Coles Phillips began drawing when he was just six years old. Phillips caught his big break as an artist after drawing only the ankles and feet of a person’s body while working at an “assembly-line” advertising firm. His depictions were so detailed that national companies wanted to identify him. Phillips is now recognized as the singular artist of his generation who invented the “fade away” style. His models, like this first-time lady golfer, brought such an elegant grace to the twentieth century’s rising tide of wealth and parties.
Charles A. MacLellan started creating art for the Post during a time when narrative illustrations dominated the covers. His most memorable covers were those with children, typically boys. Often these boys were in some kind of trouble, but it’s the kind of trouble that makes their viewer smile. In his portraits of women, MacLellan nearly always drew them in action and often gave his models a prop, such as this woman holding a golf club—as well as a divot showing she couldn’t quite do it right.
John E. Sheridan’s 14 covers for the Saturday Evening Post ran from 1918 to 1939. The covers are mostly sports related. The artist chose to focus on the greatness of American institutions such as baseball and the military, or in this cover’s case, golf. The artist’s style became less and less popular on the cover as other Post artists gained national recognition. Toward the end of his career, Sheridan accepted a teaching position in New York City at the Cartoonist’s and Illustrator’s School, also known as the School of Visual Arts. Today, his work is remembered as era-defining American sports and military.
Penrhyn Stanlaws’ first cover with the Saturday Evening Post was in July 1913. He typically painted women dressed in their finery, and as color started making its way into many illustrations, Stanlaws usually added a singular element to punctuate the piece. The element, like this woman’s golf club, let the viewer explain the action on their own terms. His brush often added a soft illusion that gave a dreamy appeal to the characters he portrayed.
The men John Falter used as models for his golf painting will be surprised at what has happened to the course. The golfers were playing a course near Phoenix, Arizona. Falter added trees he thought would look more general. Falter thinks all the men he painted are giants of industry, and we would identify them but for the fact that Falter probably moved faces and figures around. The trouble with a picture like this is that it leaves everybody wondering if the sand-trapped gent got out. If an artist can take liberties with the scenery, then we can give you the ending. He laid that shot right into the cup, making the rest of them look like amateurs.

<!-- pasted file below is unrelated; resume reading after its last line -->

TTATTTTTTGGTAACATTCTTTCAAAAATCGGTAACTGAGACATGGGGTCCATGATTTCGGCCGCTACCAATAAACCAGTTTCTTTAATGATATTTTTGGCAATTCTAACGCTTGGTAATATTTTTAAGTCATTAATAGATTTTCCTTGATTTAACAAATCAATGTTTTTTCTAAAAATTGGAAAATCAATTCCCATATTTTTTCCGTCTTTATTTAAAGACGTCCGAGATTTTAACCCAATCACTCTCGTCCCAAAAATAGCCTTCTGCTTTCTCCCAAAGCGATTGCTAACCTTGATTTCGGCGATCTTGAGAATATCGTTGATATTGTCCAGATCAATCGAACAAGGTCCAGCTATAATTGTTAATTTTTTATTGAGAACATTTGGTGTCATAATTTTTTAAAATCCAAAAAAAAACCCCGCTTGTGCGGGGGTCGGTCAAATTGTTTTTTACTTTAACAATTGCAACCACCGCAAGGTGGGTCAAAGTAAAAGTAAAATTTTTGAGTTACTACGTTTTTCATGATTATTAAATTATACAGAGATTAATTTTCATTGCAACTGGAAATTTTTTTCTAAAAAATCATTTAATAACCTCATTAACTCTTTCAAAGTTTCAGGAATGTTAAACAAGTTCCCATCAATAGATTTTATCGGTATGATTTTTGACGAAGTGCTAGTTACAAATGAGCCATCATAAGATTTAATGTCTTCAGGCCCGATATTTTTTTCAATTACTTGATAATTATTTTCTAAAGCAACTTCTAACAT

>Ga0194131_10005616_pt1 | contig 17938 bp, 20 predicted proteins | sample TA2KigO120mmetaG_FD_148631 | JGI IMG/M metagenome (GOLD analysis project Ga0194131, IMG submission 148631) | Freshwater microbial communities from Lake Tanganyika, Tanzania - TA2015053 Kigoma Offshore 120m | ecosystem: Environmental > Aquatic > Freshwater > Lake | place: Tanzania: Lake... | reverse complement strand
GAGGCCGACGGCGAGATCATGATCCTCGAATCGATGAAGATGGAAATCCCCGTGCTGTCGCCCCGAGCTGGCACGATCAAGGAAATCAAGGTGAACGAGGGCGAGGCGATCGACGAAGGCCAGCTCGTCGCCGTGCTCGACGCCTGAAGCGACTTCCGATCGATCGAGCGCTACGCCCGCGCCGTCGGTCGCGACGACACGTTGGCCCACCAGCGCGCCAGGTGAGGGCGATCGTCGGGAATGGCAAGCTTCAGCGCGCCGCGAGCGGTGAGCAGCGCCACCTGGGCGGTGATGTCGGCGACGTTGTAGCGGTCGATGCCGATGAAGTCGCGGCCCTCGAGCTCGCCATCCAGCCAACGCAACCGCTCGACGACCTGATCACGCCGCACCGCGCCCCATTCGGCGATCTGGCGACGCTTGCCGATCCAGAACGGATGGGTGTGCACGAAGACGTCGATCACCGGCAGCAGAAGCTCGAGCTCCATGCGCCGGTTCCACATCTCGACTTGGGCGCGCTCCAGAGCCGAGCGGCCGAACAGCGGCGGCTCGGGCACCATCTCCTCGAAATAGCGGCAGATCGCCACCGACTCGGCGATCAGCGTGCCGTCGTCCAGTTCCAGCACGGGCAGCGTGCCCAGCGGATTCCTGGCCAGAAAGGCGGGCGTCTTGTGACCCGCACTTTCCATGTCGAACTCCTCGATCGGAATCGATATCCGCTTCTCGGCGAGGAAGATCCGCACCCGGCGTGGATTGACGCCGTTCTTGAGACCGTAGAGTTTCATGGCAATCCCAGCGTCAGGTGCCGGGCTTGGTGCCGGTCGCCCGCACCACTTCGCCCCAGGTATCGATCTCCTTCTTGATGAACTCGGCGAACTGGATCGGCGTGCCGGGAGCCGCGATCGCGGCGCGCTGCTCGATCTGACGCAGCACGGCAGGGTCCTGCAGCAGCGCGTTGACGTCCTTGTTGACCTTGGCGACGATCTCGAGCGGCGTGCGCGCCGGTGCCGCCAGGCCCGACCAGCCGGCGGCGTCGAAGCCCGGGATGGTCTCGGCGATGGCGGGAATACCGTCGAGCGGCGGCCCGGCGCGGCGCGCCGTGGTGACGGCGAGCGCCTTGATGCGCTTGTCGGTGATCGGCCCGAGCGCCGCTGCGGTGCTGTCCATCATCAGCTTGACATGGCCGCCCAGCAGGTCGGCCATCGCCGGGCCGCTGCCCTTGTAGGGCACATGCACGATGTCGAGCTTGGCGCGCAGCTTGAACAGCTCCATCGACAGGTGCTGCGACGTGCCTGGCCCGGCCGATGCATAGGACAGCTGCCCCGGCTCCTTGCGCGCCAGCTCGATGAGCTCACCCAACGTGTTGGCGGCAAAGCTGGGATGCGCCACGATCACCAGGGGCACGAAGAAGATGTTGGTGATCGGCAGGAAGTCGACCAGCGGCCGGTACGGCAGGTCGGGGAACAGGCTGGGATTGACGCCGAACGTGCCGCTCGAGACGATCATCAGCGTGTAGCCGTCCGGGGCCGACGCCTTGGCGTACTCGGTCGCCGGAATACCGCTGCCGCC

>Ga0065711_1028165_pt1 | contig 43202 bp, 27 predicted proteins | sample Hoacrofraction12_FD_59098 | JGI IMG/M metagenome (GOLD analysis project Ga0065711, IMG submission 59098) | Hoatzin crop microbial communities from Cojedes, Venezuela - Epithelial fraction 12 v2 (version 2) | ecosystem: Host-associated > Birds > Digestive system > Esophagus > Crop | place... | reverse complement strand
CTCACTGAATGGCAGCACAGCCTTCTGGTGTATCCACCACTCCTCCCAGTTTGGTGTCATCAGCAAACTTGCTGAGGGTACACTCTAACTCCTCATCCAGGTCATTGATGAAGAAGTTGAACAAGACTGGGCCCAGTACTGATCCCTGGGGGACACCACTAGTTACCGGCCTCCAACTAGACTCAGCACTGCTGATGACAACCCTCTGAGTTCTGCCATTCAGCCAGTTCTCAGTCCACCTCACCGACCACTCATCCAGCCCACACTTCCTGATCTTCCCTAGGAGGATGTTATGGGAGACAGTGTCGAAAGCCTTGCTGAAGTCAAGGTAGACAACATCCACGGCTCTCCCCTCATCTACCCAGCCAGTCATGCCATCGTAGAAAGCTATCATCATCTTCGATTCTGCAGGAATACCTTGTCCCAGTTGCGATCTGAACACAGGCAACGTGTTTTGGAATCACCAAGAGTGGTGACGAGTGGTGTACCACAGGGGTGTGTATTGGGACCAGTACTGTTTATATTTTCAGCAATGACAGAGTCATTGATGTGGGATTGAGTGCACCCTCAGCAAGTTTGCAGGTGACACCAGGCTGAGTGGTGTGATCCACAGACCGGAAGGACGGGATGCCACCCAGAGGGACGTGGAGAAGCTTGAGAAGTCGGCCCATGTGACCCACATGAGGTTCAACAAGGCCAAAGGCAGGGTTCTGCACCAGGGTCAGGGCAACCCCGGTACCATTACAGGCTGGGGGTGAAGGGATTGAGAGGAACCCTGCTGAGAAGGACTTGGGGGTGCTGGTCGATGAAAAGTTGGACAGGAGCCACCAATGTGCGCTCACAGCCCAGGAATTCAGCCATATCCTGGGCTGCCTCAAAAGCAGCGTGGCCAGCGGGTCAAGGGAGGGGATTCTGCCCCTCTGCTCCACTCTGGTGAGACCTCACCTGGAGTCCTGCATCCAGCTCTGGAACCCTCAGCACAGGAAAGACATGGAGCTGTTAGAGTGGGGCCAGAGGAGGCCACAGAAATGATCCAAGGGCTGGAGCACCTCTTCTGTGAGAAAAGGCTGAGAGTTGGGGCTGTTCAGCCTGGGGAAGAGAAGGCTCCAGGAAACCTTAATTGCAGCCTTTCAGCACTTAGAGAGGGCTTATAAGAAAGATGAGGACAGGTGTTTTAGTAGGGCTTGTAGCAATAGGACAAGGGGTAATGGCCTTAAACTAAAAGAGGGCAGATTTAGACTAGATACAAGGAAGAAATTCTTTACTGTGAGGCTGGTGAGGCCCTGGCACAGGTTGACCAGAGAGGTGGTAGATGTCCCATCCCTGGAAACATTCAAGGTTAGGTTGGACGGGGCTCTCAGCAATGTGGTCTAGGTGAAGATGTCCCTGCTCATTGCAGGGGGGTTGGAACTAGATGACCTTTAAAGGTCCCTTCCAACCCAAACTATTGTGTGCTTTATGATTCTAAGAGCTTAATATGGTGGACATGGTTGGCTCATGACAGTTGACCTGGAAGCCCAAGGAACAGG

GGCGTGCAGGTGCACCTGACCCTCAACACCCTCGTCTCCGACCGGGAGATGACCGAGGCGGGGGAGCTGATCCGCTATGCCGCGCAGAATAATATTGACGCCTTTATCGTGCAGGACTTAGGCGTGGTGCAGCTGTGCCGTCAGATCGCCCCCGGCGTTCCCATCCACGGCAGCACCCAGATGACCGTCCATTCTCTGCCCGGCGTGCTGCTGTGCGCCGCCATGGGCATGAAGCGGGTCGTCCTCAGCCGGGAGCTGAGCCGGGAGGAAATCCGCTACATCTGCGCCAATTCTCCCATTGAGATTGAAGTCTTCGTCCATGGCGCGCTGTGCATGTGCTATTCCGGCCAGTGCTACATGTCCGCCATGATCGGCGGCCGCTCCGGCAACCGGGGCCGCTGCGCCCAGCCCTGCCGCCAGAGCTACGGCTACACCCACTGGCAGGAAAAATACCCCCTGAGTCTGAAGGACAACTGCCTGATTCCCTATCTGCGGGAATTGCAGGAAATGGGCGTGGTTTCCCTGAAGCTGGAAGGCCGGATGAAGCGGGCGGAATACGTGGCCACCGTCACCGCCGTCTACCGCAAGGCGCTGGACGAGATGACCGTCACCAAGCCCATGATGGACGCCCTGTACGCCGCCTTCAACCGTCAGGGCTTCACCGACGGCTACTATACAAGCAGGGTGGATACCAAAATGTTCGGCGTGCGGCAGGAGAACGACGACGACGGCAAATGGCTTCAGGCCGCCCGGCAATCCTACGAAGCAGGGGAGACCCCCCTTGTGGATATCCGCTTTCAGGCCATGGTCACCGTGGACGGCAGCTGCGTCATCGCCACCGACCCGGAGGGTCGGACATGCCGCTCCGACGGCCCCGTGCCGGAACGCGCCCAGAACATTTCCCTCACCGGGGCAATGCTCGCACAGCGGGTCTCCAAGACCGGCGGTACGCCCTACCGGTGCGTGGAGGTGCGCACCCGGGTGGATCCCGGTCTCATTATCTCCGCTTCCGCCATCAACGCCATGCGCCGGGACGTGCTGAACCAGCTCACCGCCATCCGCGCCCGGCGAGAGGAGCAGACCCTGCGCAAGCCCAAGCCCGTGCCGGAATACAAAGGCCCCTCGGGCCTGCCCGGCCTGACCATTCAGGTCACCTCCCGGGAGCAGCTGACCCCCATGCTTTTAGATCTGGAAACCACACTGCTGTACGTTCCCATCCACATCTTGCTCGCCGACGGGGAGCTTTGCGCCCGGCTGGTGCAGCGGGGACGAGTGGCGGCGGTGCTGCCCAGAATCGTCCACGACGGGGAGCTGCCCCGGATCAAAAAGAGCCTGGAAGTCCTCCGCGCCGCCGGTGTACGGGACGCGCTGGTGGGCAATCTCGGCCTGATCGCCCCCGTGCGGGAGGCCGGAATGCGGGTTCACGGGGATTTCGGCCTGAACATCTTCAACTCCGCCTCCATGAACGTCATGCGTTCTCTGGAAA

Men play golf too intensely; it is unhealthy to get all lathered up about how many swats it takes to get a ball in a hole. Linksmen should sit down occasionally and soothe their nerves by contemplating the loveliness of nature—the placid ponds, the golden sands, the enchanting wilderness beyond the fairways. Oh, let’s change the subject. Alajalov wants to say that while those ladies are slow-pokes all right, some men golfers are even slower pokes—in fact, some women poke the ball faster than most men. He also wants to say that he didn’t design those clothes; he sketched from life and saw the pantaloons two fairways away. Alajalov plays golf, but when asked about his score, he said to tell you that his voice faded away because of telephone-circuit trouble.
“Golfe” was outlawed during its infancy in Scotland because too many archers, on whom the defense of the land rested, were golfing when they should have been on the archery range. Today it’s possible to play golf and shoot arrows (or daggers, at least) simultaneously; witness the baleful glare of the sourpuss on our cover. Artist Constantin Alajalov, who shoots in the high 80’s, sympathizes with sourpussses whose games are sabotaged by Sunbonnet Sam and his ilk. Sam is the so-and-so in the foreground who is loudly striking up an acquaintance while our jittery’ golfer asks himself, Isn’t that the chowderhead whose noisy, blankety-blank camera shutter cost me a stroke on the last green? Which helps explain why certain golfers appear to have a stroke every time they drop a stroke.
Question: “Is this the right way to hold the stick, dear?” Answer: “Oh, my achin’ back!” Male golfers have had to put up with this sort of thing ever since Mary, Queen of Scots, became addicted to the game more than four centuries ago. It’s unlikely, of course, that our cover lady will sink many long putts with the iron she’s holding. But there’s nothing wrong with her approach. (See cake at left, designed to repair her husband’s crestfallen expression and aching back.) Artist Dick Sargent informs us that we are in debt to his wife, Helen, whose example inspired this week’s cover. Mrs. Sargent splurged on a set of golf sticks a year ago and at last count had played a total of fifty holes. The total number of swings the lady took to play those holes is not a matter of public record.
How do you like that? On Saturday afternoon-prime time at any golf club-comes the deluge. Well, that’s par for the course, we suppose, and the course in this Ben Prins cover belongs to The Dunes Club of Myrtle Beach, South Carolina. That wave in the background is a fringe of the Atlantic Ocean. not the crest of an oncoming flood. The three-wheeled vehicle under the umbrella is what is known as a caddy car, and its occupants are either fair-weather athletes scurrying toward the indoor recreation of the nineteenth hole, or spirited souls bent on challenging their fellow duffers to a game of motorized water polo. At any rate they’re not slowing down at the putting green. The weather being what it is, they’re probably less concerned about sinking putts than about sinking, period.